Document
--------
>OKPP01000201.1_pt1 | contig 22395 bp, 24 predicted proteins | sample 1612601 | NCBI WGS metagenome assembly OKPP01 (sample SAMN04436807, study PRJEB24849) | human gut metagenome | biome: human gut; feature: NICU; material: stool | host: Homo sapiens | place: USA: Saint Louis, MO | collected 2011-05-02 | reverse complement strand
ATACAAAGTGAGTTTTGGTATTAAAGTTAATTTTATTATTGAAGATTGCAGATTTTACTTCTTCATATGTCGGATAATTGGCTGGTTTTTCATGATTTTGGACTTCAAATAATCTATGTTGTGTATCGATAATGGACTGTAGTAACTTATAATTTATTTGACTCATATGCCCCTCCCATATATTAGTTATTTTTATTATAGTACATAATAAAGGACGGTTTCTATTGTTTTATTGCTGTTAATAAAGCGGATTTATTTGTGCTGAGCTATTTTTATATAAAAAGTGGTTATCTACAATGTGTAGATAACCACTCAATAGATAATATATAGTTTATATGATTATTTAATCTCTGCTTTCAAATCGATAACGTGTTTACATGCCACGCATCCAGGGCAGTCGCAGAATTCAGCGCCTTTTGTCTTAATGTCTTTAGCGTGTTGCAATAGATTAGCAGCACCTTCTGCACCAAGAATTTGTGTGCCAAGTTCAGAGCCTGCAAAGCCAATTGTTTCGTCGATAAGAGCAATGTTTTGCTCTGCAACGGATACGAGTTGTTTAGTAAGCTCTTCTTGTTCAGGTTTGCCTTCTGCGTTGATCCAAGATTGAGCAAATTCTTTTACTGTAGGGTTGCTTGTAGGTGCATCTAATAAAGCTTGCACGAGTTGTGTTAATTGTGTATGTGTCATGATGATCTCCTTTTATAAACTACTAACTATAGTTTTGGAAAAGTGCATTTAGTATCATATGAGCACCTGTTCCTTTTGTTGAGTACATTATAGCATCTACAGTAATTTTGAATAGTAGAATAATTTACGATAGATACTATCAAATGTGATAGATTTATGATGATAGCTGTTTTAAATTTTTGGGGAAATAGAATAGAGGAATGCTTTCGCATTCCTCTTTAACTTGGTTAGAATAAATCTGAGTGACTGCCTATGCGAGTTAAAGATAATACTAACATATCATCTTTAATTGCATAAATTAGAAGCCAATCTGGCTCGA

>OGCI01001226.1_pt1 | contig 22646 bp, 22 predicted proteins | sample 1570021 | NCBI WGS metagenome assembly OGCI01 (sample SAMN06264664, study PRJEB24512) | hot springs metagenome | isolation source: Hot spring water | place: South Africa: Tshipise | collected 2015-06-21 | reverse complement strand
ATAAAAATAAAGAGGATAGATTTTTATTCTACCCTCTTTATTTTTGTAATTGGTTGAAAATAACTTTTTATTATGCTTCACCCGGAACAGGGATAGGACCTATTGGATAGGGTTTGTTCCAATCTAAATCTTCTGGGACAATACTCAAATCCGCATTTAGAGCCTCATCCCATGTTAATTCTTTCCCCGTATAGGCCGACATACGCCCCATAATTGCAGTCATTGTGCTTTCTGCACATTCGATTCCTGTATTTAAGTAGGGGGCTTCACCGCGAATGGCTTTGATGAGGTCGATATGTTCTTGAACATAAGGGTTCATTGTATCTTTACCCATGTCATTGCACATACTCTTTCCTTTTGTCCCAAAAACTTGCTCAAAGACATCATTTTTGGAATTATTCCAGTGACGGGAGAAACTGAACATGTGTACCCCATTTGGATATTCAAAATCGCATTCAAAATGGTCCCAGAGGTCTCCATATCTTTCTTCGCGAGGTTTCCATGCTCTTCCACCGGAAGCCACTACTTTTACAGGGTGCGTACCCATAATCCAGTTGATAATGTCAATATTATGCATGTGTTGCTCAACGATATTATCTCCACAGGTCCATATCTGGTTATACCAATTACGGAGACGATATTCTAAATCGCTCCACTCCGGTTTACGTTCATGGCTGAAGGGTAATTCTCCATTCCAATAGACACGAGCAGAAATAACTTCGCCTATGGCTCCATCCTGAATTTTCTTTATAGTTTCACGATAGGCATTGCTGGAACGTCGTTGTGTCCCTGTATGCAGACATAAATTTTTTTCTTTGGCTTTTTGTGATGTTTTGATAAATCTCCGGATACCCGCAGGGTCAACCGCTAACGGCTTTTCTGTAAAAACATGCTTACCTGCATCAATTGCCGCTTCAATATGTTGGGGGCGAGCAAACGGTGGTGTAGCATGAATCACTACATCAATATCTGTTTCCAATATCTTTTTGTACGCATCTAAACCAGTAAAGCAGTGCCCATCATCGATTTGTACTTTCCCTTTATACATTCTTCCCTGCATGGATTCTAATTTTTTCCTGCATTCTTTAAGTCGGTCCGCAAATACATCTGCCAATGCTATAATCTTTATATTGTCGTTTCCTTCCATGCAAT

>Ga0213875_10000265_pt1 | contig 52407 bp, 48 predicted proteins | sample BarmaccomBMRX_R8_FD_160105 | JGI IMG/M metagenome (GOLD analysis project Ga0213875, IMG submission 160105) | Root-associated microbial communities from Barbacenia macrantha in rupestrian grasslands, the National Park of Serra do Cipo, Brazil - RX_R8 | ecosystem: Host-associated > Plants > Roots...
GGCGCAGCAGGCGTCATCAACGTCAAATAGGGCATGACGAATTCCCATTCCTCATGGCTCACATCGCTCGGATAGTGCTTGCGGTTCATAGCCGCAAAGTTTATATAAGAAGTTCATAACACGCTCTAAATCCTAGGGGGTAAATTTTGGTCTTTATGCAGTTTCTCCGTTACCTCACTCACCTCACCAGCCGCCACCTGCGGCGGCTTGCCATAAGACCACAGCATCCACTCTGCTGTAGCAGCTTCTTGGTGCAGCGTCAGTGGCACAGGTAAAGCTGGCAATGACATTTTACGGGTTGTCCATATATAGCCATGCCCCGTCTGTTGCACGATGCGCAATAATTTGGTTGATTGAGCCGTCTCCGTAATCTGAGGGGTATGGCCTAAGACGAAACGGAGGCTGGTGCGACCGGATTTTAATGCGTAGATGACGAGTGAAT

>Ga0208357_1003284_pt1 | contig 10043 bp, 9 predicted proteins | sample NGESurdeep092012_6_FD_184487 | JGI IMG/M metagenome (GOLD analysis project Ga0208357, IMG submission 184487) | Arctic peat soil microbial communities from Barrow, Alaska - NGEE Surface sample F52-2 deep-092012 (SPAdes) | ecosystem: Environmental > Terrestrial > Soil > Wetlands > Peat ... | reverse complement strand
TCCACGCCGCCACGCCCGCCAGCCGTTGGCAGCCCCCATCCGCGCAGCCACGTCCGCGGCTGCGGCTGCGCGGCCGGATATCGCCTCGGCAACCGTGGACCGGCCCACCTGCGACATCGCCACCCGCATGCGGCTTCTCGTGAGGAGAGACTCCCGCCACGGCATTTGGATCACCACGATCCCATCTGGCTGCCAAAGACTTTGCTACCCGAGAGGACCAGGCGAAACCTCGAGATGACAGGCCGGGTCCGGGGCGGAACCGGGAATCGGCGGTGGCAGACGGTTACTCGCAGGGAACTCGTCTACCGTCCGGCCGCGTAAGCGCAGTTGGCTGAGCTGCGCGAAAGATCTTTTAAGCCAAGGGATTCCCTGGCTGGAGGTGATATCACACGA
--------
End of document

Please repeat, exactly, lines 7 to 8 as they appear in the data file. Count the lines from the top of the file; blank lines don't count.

>Ga0208357_1003284_pt1 | contig 10043 bp, 9 predicted proteins | sample NGESurdeep092012_6_FD_184487 | JGI IMG/M metagenome (GOLD analysis project Ga0208357, IMG submission 184487) | Arctic peat soil microbial communities from Barrow, Alaska - NGEE Surface sample F52-2 deep-092012 (SPAdes) | ecosystem: Environmental > Terrestrial > Soil > Wetlands > Peat ... | reverse complement strand
TCCACGCCGCCACGCCCGCCAGCCGTTGGCAGCCCCCATCCGCGCAGCCACGTCCGCGGCTGCGGCTGCGCGGCCGGATATCGCCTCGGCAACCGTGGACCGGCCCACCTGCGACATCGCCACCCGCATGCGGCTTCTCGTGAGGAGAGACTCCCGCCACGGCATTTGGATCACCACGATCCCATCTGGCTGCCAAAGACTTTGCTACCCGAGAGGACCAGGCGAAACCTCGAGATGACAGGCCGGGTCCGGGGCGGAACCGGGAATCGGCGGTGGCAGACGGTTACTCGCAGGGAACTCGTCTACCGTCCGGCCGCGTAAGCGCAGTTGGCTGAGCTGCGCGAAAGATCTTTTAAGCCAAGGGATTCCCTGGCTGGAGGTGATATCACACGA